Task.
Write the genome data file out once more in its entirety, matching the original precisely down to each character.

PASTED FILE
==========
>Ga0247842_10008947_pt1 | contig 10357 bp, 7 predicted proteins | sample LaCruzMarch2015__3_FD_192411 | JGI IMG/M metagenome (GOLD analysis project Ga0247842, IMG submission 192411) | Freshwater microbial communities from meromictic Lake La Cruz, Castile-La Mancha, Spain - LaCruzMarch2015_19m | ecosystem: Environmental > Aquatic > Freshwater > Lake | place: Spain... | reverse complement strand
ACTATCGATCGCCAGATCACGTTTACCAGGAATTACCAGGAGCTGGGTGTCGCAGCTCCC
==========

>Ga0247842_10008947_pt1 | contig 10357 bp, 7 predicted proteins | sample LaCruzMarch2015__3_FD_192411 | JGI IMG/M metagenome (GOLD analysis project Ga0247842, IMG submission 192411) | Freshwater microbial communities from meromictic Lake La Cruz, Castile-La Mancha, Spain - LaCruzMarch2015_19m | ecosystem: Environmental > Aquatic > Freshwater > Lake | place: Spain... | reverse complement strand
ACTATCGATCGCCAGATCACGTTTACCAGGAATTACCAGGAGCTGGGTGTCGCAGCTCCC